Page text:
And a bloody embarrassing one, at least for me.  I knew from nothing with regard to powerboats.  The only reason I chose one was because I knew less than nothing about planes, and I haven't been behind the wheel of a motor-car since an unfortunate encounter with a plate-glass show window on the Rue de la Paix a few years ago, in which my Packard Eight won, somewhat messily.  10,000 pounds was a whacking great stash of lucre, my allowance for a good number of months to come, and while my mother adores her only fawn, even this would give her pause, honour of the family or no.

     I had recently hired a ricksha driver, a very handsome, tall and well-built native fox named Po'na.  I had been lost in gloomy thoughts into the evening, and Po'na began to be concerned, as I passed up chance after chance to stop at various attractive watering holes.  Po'na turned into a small park, and stopped the ricksha.

     "Gentledeer ill feeling is?" he said, with authentic concern, especially since I was the source of generous tips that obviated the need for working for hire.   I decided to lay the facts before Po'na in a full and frank manner.  Po'na looked worried at the discussion of the side bet.  He evidently had visions of his gravy train being diverted to a side track for some time.  He crouched down, and drummed his fingers on the handles of the ricksha, lost in thought.  Eventually, he turned up to look at me.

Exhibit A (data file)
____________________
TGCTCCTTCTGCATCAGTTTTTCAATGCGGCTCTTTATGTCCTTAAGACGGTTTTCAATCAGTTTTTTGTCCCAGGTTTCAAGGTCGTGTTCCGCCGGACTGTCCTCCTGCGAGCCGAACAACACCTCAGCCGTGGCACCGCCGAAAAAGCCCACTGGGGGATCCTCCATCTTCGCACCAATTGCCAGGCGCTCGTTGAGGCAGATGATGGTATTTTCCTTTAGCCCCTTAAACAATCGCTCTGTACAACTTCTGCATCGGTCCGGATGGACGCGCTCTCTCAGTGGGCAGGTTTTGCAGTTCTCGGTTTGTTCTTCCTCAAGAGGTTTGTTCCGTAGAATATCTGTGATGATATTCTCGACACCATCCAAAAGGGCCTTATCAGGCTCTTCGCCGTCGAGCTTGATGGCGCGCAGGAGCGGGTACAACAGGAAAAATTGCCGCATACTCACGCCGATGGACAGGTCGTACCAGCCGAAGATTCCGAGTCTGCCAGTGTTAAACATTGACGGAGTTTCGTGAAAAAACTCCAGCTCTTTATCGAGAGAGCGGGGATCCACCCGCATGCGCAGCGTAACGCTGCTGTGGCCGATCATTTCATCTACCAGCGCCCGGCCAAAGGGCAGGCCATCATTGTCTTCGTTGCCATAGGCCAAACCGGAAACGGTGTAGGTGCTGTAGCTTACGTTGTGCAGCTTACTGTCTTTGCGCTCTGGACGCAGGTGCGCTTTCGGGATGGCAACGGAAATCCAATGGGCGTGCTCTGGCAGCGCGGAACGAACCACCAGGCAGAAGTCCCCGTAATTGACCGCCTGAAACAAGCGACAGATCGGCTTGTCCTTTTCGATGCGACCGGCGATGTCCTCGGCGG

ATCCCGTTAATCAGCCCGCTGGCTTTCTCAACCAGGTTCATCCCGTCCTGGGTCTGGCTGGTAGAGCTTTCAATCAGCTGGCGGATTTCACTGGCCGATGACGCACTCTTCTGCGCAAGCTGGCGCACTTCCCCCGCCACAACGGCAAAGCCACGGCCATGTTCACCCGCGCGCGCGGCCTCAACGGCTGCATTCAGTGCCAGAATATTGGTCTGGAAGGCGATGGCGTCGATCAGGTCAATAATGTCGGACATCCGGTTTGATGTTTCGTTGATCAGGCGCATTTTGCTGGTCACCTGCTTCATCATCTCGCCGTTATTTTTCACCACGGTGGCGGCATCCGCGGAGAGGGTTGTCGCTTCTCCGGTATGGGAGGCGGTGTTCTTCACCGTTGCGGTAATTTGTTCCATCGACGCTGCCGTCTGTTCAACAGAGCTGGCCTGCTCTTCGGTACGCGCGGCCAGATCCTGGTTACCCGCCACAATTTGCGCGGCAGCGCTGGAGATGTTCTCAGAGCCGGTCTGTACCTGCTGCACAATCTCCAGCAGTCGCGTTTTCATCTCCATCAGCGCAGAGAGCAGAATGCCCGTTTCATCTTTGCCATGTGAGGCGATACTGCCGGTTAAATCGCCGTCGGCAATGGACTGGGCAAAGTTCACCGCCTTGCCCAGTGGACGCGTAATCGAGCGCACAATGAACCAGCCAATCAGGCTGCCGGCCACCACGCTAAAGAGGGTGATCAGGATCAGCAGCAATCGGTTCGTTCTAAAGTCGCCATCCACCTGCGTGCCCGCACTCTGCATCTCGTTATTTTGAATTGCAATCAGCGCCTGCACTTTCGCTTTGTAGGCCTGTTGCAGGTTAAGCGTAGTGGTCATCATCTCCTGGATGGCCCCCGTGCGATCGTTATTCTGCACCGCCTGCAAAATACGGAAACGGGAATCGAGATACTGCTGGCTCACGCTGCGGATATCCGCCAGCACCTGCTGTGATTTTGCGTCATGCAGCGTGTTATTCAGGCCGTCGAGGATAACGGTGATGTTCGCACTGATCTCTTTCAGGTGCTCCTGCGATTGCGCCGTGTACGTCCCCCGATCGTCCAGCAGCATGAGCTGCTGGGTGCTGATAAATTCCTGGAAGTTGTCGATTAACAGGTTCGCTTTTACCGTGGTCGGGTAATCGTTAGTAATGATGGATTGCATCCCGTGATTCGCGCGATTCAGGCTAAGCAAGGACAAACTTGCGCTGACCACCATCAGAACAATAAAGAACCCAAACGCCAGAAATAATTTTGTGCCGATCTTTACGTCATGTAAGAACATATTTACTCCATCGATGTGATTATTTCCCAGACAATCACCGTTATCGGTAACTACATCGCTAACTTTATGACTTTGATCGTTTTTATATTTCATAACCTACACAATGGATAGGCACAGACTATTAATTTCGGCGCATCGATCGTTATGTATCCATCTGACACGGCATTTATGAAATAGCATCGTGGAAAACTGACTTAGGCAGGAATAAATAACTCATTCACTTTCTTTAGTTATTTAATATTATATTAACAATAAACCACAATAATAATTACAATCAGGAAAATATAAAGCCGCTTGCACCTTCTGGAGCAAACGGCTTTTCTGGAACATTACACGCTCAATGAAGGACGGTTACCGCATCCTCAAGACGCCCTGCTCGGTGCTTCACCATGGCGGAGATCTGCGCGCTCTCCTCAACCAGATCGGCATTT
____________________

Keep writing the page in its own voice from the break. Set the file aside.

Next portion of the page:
"Gentledeer location race-course state unto vixen small?"  By which I think he meant had the home ground been selected?  I shook my head.  "I wouldn't even know where to start.  I mean, what's a good location for a six p.m. race?"

    Po'na tilted his head at me.  "Time race six hours of afternoon is?"  I nodded.  The fox once again crouched down, but this time, I could tell from the faster drumming of his fingers that something was cooking between the ears.  Eventually, he gave the ricksha handles a thump, and looked up at me with a sly look.

    "Po'na idea has gentledeer for.  Gentledeer accommodate Po'na, listen Po'na?"  Po'na's confidence was infectious, so I lent him an ear.  Po'na used a claw to sketch out Casino Island in a patch of dirt, and then a course that happened to be just off one of the main beaches, a triangular course.  The gist of it was, that if I left it to Po'na, the gentledeer (me) would have no worries about a win.